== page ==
The price of college tuition is up 4%. That averages out to a little over $10,000 for a public, in-state school education – at least according to US News. If you want to go to an out-of-state or private college, you might end up paying thousands or even tens of thousands just for the privilege.
Once you hit about 25, life really starts to creep on you and suddenly, you find yourself juggling expenses like rent or a mortgage, too. With the price of college so high, how does an adult with real-life responsibilities even afford to go?
Surprise: you may not have to pay! In fact, you just might be able to get paid to go to school if you have access to these options.
Get Your Boss to Pay
Many companies have tuition reimbursement programs that help you grow by paying for you to attend school. Depending on your employer’s program specifics, you could earn money towards tuition, books, supplies, other school necessities, or even basic survival
Just how much can you earn? There’s no easy way to answer this because every employer is a little bit different. What we can tell you is that the IRS allows companies to claim up to $5,250 in annual tax exclusions per year for enrolled employees.
The catch? Some employers restrict the types of majors you can pursue. For example, if you work for an accounting firm, you may be required to take coursework that will advance you in the finance/accounting industry. You will also have to maintain a certain GPA and may have to stay with your current employer for a predetermined amount of time after you complete your courses. That’s still more than worthwhile, especially if you’re already in the industry that matches your long-term goals.
Get the Military to Pay
If you’re a member of the military or a veteran, you may qualify for one or more of the military’s numerous college tuition assistance programs.
Here’s a brief outline of some of the programs available:
- Military Tuition Assistance: Active military and reserve military members may be eligible for up to 100% tuition assistance. There is an annual cap of $4,500 per year.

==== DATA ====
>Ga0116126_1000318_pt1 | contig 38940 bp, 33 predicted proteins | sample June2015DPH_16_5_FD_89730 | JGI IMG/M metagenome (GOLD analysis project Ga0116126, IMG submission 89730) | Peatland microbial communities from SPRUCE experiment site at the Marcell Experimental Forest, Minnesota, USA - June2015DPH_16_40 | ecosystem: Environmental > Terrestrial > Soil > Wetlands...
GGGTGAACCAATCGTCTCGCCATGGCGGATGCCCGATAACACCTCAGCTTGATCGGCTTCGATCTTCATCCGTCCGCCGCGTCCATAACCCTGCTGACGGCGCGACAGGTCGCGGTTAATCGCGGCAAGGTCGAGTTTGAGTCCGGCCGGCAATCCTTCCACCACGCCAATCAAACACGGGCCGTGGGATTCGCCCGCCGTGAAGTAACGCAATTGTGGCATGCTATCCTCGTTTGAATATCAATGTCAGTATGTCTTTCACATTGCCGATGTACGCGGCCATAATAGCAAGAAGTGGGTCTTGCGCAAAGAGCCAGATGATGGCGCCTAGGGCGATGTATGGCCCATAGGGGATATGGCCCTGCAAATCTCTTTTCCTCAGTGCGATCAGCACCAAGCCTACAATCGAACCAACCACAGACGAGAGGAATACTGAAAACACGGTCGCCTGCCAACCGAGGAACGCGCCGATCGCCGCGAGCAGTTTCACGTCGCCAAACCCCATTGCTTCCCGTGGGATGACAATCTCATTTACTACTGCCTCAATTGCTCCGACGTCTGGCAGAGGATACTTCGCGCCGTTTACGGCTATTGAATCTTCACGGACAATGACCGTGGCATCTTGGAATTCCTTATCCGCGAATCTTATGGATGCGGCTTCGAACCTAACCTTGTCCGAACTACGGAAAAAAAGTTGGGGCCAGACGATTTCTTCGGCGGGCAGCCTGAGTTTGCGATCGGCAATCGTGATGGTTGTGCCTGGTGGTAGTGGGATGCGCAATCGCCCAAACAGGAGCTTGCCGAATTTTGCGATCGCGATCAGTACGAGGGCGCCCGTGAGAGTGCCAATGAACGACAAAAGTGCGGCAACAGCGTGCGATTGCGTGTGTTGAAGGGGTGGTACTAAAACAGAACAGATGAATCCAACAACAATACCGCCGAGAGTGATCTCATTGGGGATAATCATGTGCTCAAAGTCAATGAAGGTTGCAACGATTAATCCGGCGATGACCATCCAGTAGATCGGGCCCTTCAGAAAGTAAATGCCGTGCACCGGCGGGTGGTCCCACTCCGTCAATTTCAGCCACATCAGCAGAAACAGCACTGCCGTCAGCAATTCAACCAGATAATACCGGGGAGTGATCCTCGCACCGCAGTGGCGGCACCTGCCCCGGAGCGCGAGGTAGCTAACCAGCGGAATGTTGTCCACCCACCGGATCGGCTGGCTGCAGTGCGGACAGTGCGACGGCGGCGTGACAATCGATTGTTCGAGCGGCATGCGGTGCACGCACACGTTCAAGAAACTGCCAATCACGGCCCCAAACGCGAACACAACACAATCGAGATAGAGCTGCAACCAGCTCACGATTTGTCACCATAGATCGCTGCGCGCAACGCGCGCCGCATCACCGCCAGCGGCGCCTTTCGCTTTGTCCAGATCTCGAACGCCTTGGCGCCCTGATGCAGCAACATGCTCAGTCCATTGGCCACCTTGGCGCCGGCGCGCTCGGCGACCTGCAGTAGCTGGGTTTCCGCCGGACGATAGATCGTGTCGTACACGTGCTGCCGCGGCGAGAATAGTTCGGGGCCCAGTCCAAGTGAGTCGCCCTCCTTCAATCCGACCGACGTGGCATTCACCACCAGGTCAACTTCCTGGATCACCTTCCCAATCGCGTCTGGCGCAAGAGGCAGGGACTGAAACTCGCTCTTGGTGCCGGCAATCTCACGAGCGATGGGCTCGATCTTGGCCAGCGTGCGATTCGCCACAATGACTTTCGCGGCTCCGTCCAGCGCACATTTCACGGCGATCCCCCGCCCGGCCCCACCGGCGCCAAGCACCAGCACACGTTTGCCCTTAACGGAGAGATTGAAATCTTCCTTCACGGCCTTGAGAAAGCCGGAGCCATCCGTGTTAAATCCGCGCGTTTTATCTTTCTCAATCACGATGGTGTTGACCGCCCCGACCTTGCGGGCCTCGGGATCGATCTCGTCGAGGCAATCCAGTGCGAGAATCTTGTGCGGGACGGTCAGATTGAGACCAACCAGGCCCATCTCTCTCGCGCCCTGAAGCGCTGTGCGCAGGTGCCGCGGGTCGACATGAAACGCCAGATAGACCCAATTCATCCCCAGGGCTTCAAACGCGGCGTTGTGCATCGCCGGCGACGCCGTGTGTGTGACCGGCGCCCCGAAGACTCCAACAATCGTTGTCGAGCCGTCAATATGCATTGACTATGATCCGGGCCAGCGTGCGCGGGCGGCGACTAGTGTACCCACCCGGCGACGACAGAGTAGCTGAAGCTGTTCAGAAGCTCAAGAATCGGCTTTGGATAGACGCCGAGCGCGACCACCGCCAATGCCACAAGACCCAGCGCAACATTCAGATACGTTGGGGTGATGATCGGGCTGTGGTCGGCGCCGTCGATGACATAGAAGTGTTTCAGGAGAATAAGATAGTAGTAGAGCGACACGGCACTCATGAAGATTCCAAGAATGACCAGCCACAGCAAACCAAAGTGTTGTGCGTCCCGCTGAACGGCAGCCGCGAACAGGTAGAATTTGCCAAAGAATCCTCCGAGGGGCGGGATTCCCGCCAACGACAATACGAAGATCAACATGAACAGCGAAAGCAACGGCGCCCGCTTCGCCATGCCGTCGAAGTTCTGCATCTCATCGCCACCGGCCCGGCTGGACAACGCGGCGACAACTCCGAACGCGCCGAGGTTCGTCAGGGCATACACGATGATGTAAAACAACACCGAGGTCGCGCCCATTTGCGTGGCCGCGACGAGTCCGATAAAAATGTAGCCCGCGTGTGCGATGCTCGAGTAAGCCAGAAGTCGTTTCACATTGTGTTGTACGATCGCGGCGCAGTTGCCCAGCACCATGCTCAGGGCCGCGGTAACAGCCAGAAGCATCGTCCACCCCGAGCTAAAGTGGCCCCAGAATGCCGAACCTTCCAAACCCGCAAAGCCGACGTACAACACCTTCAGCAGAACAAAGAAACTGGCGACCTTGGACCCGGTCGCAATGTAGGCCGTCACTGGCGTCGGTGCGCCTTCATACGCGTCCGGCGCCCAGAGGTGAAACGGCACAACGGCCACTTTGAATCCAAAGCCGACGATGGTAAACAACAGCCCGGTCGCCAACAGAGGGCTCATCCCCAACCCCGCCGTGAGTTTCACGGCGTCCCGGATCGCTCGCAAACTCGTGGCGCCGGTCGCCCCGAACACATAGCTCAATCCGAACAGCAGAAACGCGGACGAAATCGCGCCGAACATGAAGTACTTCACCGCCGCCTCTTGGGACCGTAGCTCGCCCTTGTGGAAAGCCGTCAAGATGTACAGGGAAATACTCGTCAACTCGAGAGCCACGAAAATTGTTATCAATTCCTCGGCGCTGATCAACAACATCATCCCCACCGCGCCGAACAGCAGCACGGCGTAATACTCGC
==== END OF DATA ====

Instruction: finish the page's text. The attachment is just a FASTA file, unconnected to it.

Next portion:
- The GI Bill: Service members and veterans with active duty service under their belts may qualify for a GI Bill. This program pays for four years of tuition as well as books, fees and housing.
- Student Loan Repayment: If you went to school before entering the military, you can ask the government to repay your loans for you. The amount you qualify for depends on how long you’re in active duty and your assigned duties. For example, if you have a health degree and you’re serving in a health capacity, you may qualify for up to $40,000 in repayment assistance per year of active duty.
- Student Loan Forgiveness: The military has three loan forgiveness programs. If you qualify, you can have your student loans dismissed or forgiven.
Beneath each of these umbrella programs are several sub programs that usually correlate to the branch of the military you’re associated with. Each have their own application and process for getting approved. Keep this in mind when applying.
Get the College/Community to Pay
Think scholarships are for high-school kids? Think again! There are so many merit-based scholarships available to adults through scholarship funds, college programs and local or community programs.
Scholarships vary from school to school and by community. For this reason, it’s vital that you speak with your college counselor to find out which programs might be available for you.
Oh, and don’t forget to mention any special interests or talents you have, either. Some scholarships are awarded to people based on their faith, hobbies, interests and/or accomplishments, so sharing that info could affect your choices.
It can be challenging to find the money to go back to school later in life, especially when the real world puts so much pressure on you. The good news is that you have tons of method for getting educated on someone else’s dime. From employer tuition programs to local scholarship funds, use these programs to propel yourself forward and succeed.